Tasty Morsel – Keep an ear open for all of the gunshots in the film; each one is in time with whatever song is playing during the scene.


Of all the sub-genres in cinema the most select is the ‘Required Viewing’ category. Reserved almost exclusively for films depicting or based upon real-life events, the likes of A Night To Remember (1958), Schindler’s List (1993), Saving Private Ryan (1998), 12 Years A Slave (2013) and Dallas Buyers Club (2013) don’t come along very often. What they offer is an understanding of our past and ourselves to the sort of depth a textbook or lecture can only dream of. These sort of films aren’t immune from criticism; a number of films have tried to enter the genre but have failed, The Patriot (2000), U-571 (2000), Pearl Harbour (2001), The Alamo (2004), Pompeii (2014). A required viewing movie has to be accurate but also has to be a good film in its own right. The newest addition to the sub-genre is Christopher Nolan’s Dunkirk. With the director’s penchant for two-hour plus movies it’s a pleasant surprise that a film as epic as Dunkirk comes in at a reasonable 106 minutes; much longer than that and the viewer is likely to suffer shellshock. The film is a single extended action scene offering no respite until the officers themselves pause to draw breath in the final scene. Nolan’s other cinematic predilection, tinkering with timelines, is present as the film is chopped up in to non-lineal sections, a week with Fionn Whitehead’s Army private, a day spent with Mark Rylance’s civilian heading to Dunkirk on his private boat, and an hour in the cockpit with Tom Hardy’s spitfire pilot. How Nolan didn’t kill half his stunt crew in telling this trio of stories is a miracle, such is the stunning recreation of the dangers these men went through. Perhaps to leave the film open to a younger audience, the combat gore of lost limbs and deflated skulls so impactful in Saving Private Ryan (1998) is omitted. But the terror of war is no less horrifying here. Backed by a thumping, pressure packed Hans Zimmer soundtrack, it’s as close to being involved in the Dunkirk events as a viewer is likely to get. Nolan wisely doesn’t overdo the sentiment and lets the events pack their own punch. But it’s impossible not to have a tear or two in the eye as Hardy’s out-of-fuel fighter plane lands on the Dunkirk beaches at sundown to the stirring sound of Zimmer’s take on Nimrod from Elgar’s Enigma Variations. The sort of film which fully justifies the term ‘lest we forget’.

Tasty Morsel – The off-camera voice of Spitfire pilot ‘Fortis Leader’ is Michael Caine, in tribute to the actor’s role in Battle of Britain (1969).


While Tom Cruise still mines the action hero vein with the likes Oblivion (2013), Mission Impossible – Rogue Nation (2015), and Jack Reacher: Never Go Back (2016), most film fans much prefer Cruise in his less gallant roles. Cashing in on his slick-willy, scientology tinged persona, Cruise is the actor it’s hard not to love but love from arm’s length. His best performances have been those that have lent on these traits, Collateral (2004), Tropic Thunder (2008), Rock of Ages (2012), Edge of Tomorrow (2014) and the latest in this line is Doug Liman’s American Made. Cruise plays Barry Seal, a one-time commercial airline pilot who started flying intel missions for the CIA, before being enticed in to smuggling drugs in to the United States for Pablo Escobar. Cruise is tailor made to play the wide-smiling, survive on luck alone Seal. His story is fascinating enough on its own, but in the hands of Liman and Cruise it comes alive with laughs, action, twists and turns. Though some artistic licence was taken with Seal’s story, Seal denied in court ever working for the CIA, some tweaks to the truth can be forgiven when the film is this much fun. Taking $134million on a $36million budget, the Cruise and Liman partnership are looking to make it third time lucky with a sequel to their Edge of Tomorrow, the tentatively titled Live Die Repeat and Repeat.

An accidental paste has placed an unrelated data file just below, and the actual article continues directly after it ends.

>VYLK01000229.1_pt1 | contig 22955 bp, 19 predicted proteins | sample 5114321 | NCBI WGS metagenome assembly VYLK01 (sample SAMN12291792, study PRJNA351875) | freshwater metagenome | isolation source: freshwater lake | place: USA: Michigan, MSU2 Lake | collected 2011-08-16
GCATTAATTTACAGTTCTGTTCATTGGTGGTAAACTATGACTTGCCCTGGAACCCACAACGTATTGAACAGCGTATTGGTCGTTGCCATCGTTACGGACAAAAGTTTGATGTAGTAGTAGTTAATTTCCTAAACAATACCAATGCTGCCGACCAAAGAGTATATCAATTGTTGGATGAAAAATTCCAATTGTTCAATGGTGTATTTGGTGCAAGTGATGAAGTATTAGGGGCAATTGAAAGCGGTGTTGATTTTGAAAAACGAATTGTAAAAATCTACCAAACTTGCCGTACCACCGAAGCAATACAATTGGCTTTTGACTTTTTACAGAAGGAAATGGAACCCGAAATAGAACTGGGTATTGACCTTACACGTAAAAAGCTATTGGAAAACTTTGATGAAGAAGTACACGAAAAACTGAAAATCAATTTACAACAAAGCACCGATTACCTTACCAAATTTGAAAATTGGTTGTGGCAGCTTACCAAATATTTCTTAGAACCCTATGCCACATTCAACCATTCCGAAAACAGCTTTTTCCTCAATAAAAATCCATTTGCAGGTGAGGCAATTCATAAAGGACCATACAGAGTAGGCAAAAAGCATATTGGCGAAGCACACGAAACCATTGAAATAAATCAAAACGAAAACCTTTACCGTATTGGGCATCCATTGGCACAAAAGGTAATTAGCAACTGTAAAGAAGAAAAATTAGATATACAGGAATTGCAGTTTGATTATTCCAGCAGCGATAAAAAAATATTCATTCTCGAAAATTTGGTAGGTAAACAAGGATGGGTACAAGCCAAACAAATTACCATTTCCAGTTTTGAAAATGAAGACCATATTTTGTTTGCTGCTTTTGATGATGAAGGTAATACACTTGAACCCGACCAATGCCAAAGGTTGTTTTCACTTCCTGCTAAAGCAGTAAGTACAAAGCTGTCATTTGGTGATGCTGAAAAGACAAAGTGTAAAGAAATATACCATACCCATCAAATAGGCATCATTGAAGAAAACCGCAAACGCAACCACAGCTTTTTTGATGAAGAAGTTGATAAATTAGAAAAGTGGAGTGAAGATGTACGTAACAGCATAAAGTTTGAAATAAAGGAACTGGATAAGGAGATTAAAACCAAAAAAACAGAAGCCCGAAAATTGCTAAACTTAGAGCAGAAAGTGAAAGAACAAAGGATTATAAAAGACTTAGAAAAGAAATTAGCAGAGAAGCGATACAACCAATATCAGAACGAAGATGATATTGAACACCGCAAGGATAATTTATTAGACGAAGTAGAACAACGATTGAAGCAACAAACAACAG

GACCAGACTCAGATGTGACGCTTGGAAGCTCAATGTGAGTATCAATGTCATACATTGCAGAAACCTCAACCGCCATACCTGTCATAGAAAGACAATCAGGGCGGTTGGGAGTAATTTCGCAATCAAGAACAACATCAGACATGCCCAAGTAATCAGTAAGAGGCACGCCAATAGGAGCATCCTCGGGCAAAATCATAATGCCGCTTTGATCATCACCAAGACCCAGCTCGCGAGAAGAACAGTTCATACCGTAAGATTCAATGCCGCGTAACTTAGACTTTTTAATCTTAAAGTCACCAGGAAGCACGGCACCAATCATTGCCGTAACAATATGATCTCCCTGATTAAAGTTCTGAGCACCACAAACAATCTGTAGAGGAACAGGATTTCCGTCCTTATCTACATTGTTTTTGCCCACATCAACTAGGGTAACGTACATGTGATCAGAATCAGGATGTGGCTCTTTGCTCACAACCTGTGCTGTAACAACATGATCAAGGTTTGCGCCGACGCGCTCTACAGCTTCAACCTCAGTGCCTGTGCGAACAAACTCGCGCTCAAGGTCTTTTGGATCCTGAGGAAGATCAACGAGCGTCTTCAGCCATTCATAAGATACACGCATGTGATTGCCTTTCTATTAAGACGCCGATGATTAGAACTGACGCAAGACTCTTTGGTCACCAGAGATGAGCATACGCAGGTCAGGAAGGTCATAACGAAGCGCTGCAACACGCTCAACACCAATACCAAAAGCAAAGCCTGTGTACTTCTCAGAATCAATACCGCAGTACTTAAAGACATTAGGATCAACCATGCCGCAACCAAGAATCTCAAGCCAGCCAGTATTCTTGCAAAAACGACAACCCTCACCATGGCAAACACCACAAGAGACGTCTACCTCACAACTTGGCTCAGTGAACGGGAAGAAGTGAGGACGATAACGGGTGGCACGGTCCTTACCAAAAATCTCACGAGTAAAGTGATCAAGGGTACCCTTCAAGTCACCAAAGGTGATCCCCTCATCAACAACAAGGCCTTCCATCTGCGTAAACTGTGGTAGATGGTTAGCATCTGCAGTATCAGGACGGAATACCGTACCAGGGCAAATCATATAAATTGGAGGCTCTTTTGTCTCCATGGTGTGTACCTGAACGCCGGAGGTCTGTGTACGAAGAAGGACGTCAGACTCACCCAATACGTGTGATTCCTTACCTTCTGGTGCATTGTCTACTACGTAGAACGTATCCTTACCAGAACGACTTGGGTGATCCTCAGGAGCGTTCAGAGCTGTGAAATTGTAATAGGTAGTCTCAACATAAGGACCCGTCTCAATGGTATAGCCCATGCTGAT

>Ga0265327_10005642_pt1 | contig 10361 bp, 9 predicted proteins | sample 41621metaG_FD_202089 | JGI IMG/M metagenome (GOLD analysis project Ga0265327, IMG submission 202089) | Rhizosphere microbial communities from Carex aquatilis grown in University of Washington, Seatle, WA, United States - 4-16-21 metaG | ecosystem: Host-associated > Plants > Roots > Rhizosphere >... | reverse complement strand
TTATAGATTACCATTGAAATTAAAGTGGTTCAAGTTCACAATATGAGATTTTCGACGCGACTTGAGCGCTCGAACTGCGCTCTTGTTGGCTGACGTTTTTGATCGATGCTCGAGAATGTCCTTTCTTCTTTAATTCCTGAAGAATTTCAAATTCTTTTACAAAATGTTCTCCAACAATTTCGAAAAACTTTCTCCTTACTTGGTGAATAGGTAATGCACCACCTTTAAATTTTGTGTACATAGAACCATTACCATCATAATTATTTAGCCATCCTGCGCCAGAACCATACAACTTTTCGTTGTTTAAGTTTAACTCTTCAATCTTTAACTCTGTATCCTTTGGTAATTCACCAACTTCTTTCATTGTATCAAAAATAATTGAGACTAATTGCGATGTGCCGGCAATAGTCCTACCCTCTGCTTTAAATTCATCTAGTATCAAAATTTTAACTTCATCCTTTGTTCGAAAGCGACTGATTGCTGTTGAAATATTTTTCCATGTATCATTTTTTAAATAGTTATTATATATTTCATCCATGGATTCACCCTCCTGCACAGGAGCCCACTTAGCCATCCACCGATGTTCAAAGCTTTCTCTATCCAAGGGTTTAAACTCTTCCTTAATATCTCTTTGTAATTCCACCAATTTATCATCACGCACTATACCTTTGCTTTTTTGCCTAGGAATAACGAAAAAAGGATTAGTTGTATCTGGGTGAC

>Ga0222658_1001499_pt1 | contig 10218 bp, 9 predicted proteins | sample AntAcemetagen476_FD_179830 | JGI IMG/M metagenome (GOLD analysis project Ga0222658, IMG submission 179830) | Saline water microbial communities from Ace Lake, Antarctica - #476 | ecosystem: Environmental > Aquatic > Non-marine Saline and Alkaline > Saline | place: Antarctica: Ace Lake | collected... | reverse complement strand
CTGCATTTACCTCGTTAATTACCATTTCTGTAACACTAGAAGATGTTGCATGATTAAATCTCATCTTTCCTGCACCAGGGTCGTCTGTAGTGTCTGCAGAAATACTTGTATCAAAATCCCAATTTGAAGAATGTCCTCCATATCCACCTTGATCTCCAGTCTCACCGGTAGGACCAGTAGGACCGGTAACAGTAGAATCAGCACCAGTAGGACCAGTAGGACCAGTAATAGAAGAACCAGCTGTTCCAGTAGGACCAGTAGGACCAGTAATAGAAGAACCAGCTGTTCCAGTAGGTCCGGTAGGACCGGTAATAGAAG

Tasty Morsel - Combined with The Mummy this film marks the first time since 1999 (Eyes Wide Shut and Magnolia) that Tom Cruise has had two leading roles in one year.

- IT

As the poor performance of The Dark Tower (2017) showed, Stephen King’s lengthier classics have always proved difficult to translate to the big screen. Condensing the richness of King’s characterisation in to a manageable ninety minutes has tripped up many a filmmaker. King’s much beloved 1986 one thousand-plus page epic It had to settle for a two part 1990 made-for-television outing. And whilst Tim Curry’s performance as Pennywise the Dancing Clown won much deserved plaudits, the adaptation ran out of steam as it stumbled to a disappointing end mired by a climatic ‘beast’ that looked like it cost all of twenty dollars to make. The novel cutting back and forth between the central gang of seven as children and adults battling an evil entity that ‘feeds’ on the occupants of the small town of Derry, director Andy Muschietti and his writers wisely chose to cleave the story neatly in two. It, revealed in its closing credits as Chapter One, focuses on the stories heroes as children. Capitalising on the current trend for eighties set drama with a few nods to main instigator Stranger Things (2016), the child's story is moved from its 1958 setting in the novel to 1988. Muschietti also dispensed with other unnecessaries to streamline his plot; the entity no longer appears as various classic horror monsters and takes the form of Pennywise more often, and the villainous Bower gang are decreased in number. Wisely the disturbing group sex scene between the adolescent heroes as they struggle to make it out of Pennywise’s sewer lair is also jettisoned. The result is a blend of The Goonies (1985) and Phantasm (1979), a rare central cast of child actors all delivering compelling performances. The threats outside of It, such as the violent Bower gang and Bev’s abusive father, are often as terrifying as the titular evil, but its Bill Skarsgard as Pennywise that leaves the biggest impression. A triumph of character design production and acting, Skarsgard delivers the best collection of jump scares in recent cinema, fittingly creating the best movie fairground ghost train ride since Poltergeist (1982).